This summer, mix your grill game inspired by experts from the UAE and the United States.
Here, Barge contributes his recipe for Gazarian lamb shoulders, combining culinary comb tihi from Central Texas barbecue and his characteristic “bark” exterior cuisine to his Armenian American family. Barge is a pop-up barbecue stand based in Pitmaster, Baltimore, Maryland, behind the Bark BBQ. He had previously participated in the Armenia program of the 2018 Folklife Festival with his father Boris, whose company provided discounts on copper and Thomas festival khorovataj grills.
Pitmaster Hattem Mattar also shared recipes for barbecue sauce based on his signature date. Dates, a basic fruit of the Middle Eastern diet, bring a natural, light sweetness to the sauce instead of the molasses or brown sugar used in mango cultivation. Try this sauce on any smoked or fried mail dish – it makes enough to feed a crowd. Hattem owns Matter Farm Kitchen in Dubai, where he drinks meat and makes people happy. After becoming an apprentice in Central Texas, he became known as the first Arab pitmaster.
To learn more about barbecue, its American origins, and how to root it around the world, check out our Beyond the Mall program “Barbecue Across Cultures” on Friday afternoon, July 3rd. In it, Barge and Hatom James Beard talk about award-winning soul food scholar Adrian Miller about building a community around a barbecue.
Shoulder of smoked lamb
Barge Gazarian, by Bark Barbecue
Preparation time: 30 minutes
Cooking time: 9-10 hours
The whole sheep’s shoulder, inside the bone
1 1/2 tablespoons whole black pepper
1 tablespoon coarse salt
1 teaspoon whole pink pepper
1 teaspoon Aleppo pepper or crushed red pepper
1 teaspoon chopped fresh rosemary
1/2 teaspoon coriander seeds
1 full allspice
1/4 teaspoon paprika
The pinch is ground cloves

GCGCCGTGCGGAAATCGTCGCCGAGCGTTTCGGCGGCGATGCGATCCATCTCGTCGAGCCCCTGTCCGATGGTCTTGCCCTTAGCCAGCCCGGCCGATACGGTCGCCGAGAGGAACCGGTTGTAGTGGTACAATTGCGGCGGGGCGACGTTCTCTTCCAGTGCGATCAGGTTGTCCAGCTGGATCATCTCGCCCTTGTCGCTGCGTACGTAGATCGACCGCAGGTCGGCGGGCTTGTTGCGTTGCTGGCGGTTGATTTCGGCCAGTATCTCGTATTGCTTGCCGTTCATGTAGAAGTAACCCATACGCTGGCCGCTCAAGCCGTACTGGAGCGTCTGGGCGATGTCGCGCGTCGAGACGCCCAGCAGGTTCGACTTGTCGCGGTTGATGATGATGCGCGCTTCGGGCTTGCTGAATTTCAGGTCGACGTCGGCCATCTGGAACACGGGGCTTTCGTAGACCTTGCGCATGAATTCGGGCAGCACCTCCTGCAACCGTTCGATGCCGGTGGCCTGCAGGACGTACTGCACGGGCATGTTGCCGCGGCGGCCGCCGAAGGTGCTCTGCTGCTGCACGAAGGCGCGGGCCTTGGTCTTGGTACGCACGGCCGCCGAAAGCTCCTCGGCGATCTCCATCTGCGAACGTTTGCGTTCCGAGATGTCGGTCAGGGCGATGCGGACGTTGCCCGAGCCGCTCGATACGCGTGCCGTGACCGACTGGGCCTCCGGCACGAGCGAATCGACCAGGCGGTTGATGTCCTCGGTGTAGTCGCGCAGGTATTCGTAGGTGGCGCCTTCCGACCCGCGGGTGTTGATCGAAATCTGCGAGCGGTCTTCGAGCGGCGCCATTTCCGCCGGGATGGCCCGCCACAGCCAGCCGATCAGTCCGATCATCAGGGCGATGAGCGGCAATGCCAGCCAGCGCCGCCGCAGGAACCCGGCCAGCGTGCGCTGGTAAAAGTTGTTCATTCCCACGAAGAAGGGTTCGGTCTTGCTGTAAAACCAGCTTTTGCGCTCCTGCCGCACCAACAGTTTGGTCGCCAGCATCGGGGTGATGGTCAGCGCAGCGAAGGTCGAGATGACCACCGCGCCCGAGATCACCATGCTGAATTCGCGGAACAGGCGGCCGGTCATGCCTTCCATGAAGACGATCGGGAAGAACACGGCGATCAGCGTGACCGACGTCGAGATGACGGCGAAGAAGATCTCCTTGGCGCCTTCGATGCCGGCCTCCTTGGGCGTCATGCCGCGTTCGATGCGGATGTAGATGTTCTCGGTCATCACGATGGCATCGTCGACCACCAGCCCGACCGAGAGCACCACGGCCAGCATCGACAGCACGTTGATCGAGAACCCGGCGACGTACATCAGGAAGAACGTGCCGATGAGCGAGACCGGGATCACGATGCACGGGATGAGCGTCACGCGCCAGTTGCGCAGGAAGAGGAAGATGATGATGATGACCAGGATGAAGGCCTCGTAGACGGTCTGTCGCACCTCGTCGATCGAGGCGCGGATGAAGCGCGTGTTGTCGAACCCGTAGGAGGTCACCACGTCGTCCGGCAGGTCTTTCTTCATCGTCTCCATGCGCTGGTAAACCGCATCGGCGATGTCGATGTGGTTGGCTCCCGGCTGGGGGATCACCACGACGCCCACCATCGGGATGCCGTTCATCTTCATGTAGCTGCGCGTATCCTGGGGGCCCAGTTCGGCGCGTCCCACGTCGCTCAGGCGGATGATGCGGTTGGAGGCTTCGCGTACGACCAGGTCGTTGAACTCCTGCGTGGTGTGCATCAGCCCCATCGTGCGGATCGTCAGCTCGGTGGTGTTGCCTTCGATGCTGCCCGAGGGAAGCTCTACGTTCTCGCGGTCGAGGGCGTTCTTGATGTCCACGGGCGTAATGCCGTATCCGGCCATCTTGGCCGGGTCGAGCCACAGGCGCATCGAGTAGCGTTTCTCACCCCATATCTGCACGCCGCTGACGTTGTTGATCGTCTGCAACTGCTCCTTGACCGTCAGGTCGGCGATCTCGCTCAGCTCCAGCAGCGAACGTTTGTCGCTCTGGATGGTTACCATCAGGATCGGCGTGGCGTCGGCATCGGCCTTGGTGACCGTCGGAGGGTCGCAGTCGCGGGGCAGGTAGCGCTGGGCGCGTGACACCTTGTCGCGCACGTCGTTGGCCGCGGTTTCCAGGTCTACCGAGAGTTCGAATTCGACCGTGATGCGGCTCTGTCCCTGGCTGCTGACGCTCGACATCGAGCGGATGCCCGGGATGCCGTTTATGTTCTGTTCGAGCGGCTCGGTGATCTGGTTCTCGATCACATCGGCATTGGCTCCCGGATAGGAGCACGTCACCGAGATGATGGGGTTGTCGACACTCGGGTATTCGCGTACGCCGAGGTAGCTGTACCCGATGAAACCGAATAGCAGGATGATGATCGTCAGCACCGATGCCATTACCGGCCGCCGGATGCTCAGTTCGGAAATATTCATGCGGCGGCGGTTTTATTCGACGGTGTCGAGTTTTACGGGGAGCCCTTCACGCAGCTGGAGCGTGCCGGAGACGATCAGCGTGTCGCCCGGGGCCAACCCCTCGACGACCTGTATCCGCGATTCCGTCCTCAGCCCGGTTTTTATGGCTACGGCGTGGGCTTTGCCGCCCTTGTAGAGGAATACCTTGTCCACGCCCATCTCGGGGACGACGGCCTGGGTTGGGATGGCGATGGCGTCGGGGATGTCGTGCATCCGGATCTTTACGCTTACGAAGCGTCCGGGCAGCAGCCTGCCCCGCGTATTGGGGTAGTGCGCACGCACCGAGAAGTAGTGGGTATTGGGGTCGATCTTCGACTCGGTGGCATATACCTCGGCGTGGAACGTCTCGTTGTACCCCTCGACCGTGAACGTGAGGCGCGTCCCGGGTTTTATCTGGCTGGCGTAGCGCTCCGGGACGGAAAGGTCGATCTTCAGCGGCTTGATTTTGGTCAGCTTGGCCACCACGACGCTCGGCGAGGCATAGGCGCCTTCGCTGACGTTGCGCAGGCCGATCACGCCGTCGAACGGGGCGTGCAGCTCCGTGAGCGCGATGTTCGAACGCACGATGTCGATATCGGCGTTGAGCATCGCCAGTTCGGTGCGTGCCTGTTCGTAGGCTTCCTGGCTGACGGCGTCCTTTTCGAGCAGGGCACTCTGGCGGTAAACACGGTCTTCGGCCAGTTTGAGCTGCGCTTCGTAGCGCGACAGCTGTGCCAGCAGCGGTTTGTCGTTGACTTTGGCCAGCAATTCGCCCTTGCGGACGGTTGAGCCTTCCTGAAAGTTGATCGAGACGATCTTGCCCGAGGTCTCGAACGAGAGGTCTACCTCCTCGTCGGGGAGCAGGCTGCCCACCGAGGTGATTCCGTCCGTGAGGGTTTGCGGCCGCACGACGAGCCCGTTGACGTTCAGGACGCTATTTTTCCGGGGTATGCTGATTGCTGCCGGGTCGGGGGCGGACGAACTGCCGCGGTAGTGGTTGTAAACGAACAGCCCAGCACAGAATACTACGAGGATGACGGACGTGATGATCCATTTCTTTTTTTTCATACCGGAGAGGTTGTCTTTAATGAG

The pinch is cumin
The pinch is nutmeg
Whole peeled garlic cloves
1 tablespoon extra-virgin olive oil
2 cups apple juice
1 cup water
1/4 cup Worcestershire sauce
First make your spice mixture by toasting black pepper, pink pepper, coriander seeds and allspice over medium-high heat until they turn slightly brown and leave their aroma. Keep stirring the spices in the pan so that they do not burn.
In a spice grinder, combine the toasted spices with the rest of the spices and grind to an even, thick texture. Set aside.
In a blender, combine the garlic cloves with the olive oil and blend for 1 minute, or until you have a smooth paste.
Remove your lamb’s shoulder from the refrigerator and remove any excess fat – you don’t want to burn it! I do not recommend trimming the lamb’s shoulder too much. You want 1/8 inch to 1/4 inch fat on the shoulders.
Gently rub the garlic puree around the lamb’s shoulders.
Using an empty shaker, or with your hands, apply the spice mixture generously on all sides of the shoulder, making sure it is evenly coated with a heavy layer of spice.
Leave in the fridge for 2 hours or overnight.
Make spritz by mixing apple juice, water and Worcestershire sauce. Put in a spray bottle and set aside.
Smoke your lamb shoulder at a temperature of 250 to 270 degrees Fahrenheit, making sure you keep a constant temperature and a clean fire. Cook the lamb shoulder for 6 to 7 hours, sprinkling with apple mixture every 2 hours for extra moisture.
After 6 to 7 hours (or closer to the internal meat temperature of 175 degrees Fahrenheit), wrap the lamb’s shoulders in heavy duty aluminum foil and place on the smoker.
Continue cooking on the lamb’s shoulders until you reach an internal meat temperature of 200 to 205 degrees Fahrenheit.
Remove the sheep’s shoulders and rest for 1 hour at room temperature.
Remove the lamb from the foil. It should be easily separated from the bone.
Date barbecue sauce
By Hatem Mattar
1/2 cup butter
2 cups red onion, chopped
1 cup white onion, chopped
1/4 cup apple cider vinegar
1 orange juice
5 whole tomatoes, roughly chopped
4 cups dates, peat and cut evenly
1/4 cup soy sauce
1 cup ketchup
1/4 cup fried ginger
Peel a squash, grate it and squeeze the juice
2 tablespoons garlic powder
Test the salt and pepper
In a cast iron pan over low heat, melt the butter and caramelize the onion until dark brown. Dilute the pan with apple cider vinegar and orange juice as needed to get the pieces stuck during caramelization.
Add the tomatoes and dates, cook until the tomatoes leave their juices.
Add soy sauce, ketchup, ginger, garlic and garlic powder. Boil together on low heat for 20 to 30 minutes. Your sauce should now be a thick paste.
Using an immersion blender or food processor, mix the sauce to a uniform consistency. Press if desired; Not straining gives a more pronounced odor. Add water to make a thin ingla sauce, or leave as for a basting or simmer sauce.
Siha wa hana! (Literally “health and happiness,” the Arabic way “enjoy your food!”)